The first of these two papers (Dixon) describes an anlysis and study of nursery outbreaks. Thirty-one percent of the reports reached the CDC through the efforts of drug manufacturers. Some reports were solicited, others unsolicited and still others detected by means other than direct reports. Dr. Dixon and co-workers report statistical significance in the discontinuation of variable hexachlorophene bathing techniques between randomly selected hospitals and hospitals reporting staphylococcal nursery outbreaks.

In the second paper, Kaslow and co-workers (Kaslow) analyze results from a survey of 266 of 296 randomly selected hospitals. In this study, infants who developed the disease after discharge from the nursery were excluded. Relative to the Academy-FDA warning in December 1971, staphylococcal disease rates rose sixfold in nurseries in which hexachlorophene bathing was discontinued while disease rates were unchanged in hospitals continuing hexachlorophene bathing. However, disease rates rose in hospitals when hexachlorophene was not used for bathing infants either before or after the warning.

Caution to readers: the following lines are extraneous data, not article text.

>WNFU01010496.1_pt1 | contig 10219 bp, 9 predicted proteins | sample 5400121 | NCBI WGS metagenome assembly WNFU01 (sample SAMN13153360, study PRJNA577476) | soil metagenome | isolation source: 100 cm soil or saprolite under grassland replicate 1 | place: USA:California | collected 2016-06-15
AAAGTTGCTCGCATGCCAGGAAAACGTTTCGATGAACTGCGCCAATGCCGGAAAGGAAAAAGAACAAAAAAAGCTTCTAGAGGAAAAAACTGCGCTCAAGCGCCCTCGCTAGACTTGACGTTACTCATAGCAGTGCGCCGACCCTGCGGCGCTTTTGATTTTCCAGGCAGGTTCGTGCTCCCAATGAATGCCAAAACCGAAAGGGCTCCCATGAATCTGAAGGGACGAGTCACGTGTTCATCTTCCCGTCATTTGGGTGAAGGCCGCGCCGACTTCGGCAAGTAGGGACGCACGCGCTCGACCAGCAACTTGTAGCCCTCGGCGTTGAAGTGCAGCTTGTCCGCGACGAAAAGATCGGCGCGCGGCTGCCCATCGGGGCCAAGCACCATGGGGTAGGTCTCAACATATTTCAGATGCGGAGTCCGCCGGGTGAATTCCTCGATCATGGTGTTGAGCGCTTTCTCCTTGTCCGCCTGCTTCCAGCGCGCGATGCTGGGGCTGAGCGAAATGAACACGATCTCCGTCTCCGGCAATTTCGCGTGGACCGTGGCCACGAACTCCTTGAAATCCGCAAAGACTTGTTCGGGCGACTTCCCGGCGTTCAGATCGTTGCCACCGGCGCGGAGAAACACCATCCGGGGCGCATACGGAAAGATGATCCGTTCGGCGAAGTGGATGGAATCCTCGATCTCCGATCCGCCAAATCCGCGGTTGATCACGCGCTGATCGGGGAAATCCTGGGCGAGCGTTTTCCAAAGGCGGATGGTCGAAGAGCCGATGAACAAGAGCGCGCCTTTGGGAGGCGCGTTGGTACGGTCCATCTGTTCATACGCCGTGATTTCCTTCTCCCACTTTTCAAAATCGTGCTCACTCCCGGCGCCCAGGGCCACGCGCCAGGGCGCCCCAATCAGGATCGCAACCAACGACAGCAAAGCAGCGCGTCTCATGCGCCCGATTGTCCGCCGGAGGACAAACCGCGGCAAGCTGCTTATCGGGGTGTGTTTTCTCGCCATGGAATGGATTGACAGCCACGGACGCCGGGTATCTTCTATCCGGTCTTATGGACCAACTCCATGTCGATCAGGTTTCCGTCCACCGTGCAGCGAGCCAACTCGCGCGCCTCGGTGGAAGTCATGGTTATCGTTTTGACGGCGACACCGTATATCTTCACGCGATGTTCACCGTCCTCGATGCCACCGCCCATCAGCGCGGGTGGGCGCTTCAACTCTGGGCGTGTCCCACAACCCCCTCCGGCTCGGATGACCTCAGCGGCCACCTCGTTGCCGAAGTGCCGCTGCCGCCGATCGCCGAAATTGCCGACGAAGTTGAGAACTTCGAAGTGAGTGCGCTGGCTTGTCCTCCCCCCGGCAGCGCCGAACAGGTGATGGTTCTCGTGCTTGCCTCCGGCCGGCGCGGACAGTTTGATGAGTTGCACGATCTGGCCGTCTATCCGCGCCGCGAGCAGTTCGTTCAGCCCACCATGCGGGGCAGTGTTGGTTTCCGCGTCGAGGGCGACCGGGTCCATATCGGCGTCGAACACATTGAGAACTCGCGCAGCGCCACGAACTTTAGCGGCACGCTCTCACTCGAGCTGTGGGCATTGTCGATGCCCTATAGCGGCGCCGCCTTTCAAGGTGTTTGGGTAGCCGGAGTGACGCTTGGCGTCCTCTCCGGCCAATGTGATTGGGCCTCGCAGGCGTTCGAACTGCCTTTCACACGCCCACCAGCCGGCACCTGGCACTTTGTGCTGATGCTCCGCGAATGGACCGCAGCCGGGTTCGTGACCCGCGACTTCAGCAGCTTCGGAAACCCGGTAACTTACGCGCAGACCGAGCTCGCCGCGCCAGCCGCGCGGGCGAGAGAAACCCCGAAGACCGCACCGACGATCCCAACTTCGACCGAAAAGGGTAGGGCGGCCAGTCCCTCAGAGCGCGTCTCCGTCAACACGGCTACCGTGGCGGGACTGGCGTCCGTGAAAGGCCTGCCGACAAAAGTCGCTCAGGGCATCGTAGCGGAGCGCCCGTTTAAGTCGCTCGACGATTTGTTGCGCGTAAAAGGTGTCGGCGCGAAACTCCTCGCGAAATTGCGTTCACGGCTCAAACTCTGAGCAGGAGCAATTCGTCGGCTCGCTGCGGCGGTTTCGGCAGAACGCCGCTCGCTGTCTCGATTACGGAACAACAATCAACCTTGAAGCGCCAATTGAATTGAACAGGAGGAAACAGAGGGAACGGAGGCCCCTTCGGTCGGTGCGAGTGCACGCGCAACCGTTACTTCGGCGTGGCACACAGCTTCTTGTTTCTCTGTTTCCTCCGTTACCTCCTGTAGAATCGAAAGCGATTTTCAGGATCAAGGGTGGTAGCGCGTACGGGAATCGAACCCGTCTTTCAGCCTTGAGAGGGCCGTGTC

In neither of these papers, do the authors present data on the inverse relationship between hexachlorophene bathing in the nursery and disease caused by gram negative organisms. Authors of both papers address themselves to some of the uncontrolled variables inherent in these types of retrospective studies and caution against too firm conclusions based on their data alone. For example:

(1) In the first paper, the CDC authors note that at least 31% of the reports of epidemics received by them were facilitated in some fashion by the manufacturers. They suggest that the conclusions of the first study are also limited by the fact that hospitals continuing or discontinuing hexachlorophene without recognized problems were not studied.

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